Malawi is the third-poorest country in the world, and the churches there are in great need. Recently, a group of American congregations gave generously to support the work of training pastors and meeting the physical needs of the Malawian people. Upon receiving that gift, one Malawian pastor visited the United States and movingly sang “Amazing Grace” in the native language of Chichewa, offering his praise to God.
Just as the American gift prompted a response from the Malawian churches, so too Paul anticipated similar results from the Corinthian gifts. First, Christian giving results in thanksgiving to God. Because real needs are met, the recipients respond with an overflow of thanks to God. By giving generously to the Jerusalem churches, the Corinthians provided a living demonstration of their confession of faith. Although some in Jerusalem may have doubted the authenticity of Gentile inclusion into God’s people, the Corinthians’ generosity would prove their genuineness and would result in God being glorified.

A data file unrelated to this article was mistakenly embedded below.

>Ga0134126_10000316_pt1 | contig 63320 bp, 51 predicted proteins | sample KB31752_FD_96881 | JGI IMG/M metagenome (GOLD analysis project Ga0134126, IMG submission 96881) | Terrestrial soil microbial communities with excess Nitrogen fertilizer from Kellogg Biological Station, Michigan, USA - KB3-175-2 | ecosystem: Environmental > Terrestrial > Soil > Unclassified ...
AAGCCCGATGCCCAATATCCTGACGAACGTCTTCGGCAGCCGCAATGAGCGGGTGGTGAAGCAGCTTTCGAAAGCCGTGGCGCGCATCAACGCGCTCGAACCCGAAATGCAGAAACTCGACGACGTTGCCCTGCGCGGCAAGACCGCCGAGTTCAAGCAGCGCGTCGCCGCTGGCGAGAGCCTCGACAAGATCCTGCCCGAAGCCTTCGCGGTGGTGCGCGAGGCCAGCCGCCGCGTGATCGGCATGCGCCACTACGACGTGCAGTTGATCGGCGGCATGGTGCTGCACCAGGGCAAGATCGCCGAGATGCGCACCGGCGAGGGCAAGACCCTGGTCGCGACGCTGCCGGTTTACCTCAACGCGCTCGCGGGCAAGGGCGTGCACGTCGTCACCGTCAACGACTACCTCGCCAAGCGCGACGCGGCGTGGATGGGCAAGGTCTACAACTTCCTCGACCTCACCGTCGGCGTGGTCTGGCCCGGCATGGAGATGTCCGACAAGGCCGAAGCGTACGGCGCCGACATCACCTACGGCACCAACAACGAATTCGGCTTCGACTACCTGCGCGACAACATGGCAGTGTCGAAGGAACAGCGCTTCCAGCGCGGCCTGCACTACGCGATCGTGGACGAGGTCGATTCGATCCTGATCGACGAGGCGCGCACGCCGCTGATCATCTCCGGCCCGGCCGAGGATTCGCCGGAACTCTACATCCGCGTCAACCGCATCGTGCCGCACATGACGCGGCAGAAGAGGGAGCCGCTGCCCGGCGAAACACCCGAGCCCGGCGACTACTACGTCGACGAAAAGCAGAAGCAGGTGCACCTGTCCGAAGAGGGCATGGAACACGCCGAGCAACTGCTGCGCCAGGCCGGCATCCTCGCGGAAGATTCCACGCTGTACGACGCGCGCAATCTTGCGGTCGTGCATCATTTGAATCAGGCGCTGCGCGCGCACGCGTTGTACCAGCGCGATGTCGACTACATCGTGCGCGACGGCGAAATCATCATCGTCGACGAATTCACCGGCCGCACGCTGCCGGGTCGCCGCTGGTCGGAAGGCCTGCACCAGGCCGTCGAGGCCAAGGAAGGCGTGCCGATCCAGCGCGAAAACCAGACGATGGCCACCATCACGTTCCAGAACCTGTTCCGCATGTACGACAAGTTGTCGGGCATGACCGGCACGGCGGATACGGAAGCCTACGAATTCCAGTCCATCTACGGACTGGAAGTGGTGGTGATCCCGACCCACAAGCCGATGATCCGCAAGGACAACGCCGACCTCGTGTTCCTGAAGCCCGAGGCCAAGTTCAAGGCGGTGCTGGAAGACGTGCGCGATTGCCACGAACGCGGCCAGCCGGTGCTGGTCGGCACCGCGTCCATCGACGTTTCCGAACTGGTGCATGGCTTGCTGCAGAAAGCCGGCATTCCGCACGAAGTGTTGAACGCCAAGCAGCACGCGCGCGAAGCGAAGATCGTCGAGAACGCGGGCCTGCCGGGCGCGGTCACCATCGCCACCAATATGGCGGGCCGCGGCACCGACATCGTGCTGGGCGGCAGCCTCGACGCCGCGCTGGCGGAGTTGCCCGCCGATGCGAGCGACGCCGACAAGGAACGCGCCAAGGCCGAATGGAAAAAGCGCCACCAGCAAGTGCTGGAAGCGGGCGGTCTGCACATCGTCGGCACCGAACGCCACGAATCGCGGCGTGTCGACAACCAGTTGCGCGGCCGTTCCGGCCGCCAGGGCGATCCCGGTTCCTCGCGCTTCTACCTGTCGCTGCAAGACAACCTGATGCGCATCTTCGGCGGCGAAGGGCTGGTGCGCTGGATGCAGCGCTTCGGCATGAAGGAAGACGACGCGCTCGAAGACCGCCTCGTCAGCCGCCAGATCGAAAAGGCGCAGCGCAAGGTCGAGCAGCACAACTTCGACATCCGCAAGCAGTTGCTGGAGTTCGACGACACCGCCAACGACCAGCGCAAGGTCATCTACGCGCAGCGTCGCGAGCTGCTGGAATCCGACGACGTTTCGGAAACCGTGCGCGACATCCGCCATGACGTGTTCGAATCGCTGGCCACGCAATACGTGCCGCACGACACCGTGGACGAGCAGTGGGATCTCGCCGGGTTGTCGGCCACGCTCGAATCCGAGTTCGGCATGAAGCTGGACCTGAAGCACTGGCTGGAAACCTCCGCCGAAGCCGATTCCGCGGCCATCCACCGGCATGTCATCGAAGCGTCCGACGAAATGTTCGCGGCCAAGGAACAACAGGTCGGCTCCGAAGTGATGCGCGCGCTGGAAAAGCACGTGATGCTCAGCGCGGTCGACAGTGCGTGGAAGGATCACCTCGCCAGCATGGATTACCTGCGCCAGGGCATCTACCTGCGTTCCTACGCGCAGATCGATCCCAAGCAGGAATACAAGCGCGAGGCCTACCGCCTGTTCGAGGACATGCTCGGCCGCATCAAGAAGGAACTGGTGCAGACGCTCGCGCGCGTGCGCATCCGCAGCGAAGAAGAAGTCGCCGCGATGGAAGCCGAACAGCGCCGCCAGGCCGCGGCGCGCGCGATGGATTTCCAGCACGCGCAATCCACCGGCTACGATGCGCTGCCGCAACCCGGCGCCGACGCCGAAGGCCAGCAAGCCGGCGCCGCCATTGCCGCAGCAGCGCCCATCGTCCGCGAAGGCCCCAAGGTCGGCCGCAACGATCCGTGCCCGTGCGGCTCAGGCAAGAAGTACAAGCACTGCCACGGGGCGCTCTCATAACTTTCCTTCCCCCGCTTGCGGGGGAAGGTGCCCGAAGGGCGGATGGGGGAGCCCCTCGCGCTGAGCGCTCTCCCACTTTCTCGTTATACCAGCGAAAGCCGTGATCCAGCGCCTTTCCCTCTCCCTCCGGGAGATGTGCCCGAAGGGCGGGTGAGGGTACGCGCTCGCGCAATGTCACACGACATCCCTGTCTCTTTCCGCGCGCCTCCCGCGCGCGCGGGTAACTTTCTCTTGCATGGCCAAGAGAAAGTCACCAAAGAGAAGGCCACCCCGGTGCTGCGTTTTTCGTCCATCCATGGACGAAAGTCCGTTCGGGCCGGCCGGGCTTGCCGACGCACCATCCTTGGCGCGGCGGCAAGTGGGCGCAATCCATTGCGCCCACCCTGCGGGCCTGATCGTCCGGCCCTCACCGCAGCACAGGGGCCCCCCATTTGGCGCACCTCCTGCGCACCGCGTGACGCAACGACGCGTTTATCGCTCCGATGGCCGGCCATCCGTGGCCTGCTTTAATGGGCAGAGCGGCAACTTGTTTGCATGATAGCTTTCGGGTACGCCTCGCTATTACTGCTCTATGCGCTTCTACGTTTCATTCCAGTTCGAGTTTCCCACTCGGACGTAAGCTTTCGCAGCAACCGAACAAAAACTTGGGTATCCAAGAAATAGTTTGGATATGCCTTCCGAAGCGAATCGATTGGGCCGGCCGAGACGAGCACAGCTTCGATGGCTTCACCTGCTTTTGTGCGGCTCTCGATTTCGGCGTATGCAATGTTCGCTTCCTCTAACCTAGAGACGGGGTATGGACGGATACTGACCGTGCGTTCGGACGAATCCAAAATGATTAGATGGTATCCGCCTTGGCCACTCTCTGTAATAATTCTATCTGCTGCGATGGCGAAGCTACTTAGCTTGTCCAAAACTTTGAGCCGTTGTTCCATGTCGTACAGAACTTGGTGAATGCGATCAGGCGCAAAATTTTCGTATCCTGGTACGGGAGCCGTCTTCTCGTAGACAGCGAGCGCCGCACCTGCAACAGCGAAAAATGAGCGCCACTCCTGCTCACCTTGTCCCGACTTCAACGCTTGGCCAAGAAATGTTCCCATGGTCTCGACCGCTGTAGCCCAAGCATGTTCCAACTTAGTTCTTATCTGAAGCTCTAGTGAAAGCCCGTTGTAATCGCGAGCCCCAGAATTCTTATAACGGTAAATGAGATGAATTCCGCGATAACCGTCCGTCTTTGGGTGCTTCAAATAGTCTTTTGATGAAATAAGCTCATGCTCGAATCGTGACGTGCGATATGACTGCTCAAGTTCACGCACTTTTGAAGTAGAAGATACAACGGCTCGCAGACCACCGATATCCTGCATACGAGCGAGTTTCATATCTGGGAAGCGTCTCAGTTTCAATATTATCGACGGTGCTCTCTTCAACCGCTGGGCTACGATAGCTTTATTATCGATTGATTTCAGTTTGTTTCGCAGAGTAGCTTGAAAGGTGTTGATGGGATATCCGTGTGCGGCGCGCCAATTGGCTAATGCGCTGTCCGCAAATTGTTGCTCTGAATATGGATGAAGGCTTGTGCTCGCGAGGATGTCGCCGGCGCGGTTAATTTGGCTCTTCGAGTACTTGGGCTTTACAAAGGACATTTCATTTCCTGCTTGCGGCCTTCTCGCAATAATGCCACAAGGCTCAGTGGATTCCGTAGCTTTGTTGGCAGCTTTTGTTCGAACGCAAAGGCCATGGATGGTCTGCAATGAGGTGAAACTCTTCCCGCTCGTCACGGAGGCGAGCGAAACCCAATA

In both of these results, Christian giving finds its ultimate purpose, which is not our glory but God’s. But there is an important result for us as well, for Christian giving further unites the body of Christ. Paul saw that the recipient churches would respond to the Corinthian gift by praying for them and growing in affection toward them. Sharing and generosity in the body of Christ enriches the fellowship of Christ’s church.
In the end, as Paul makes clear from the final verse of today’s reading, true Christian giving is nothing less than a tangible expression of thanksgiving for God’s initial gift to us in Christ. As one commentator puts it, this is “the divine gift that inspires all gifts.” Thanks be to God!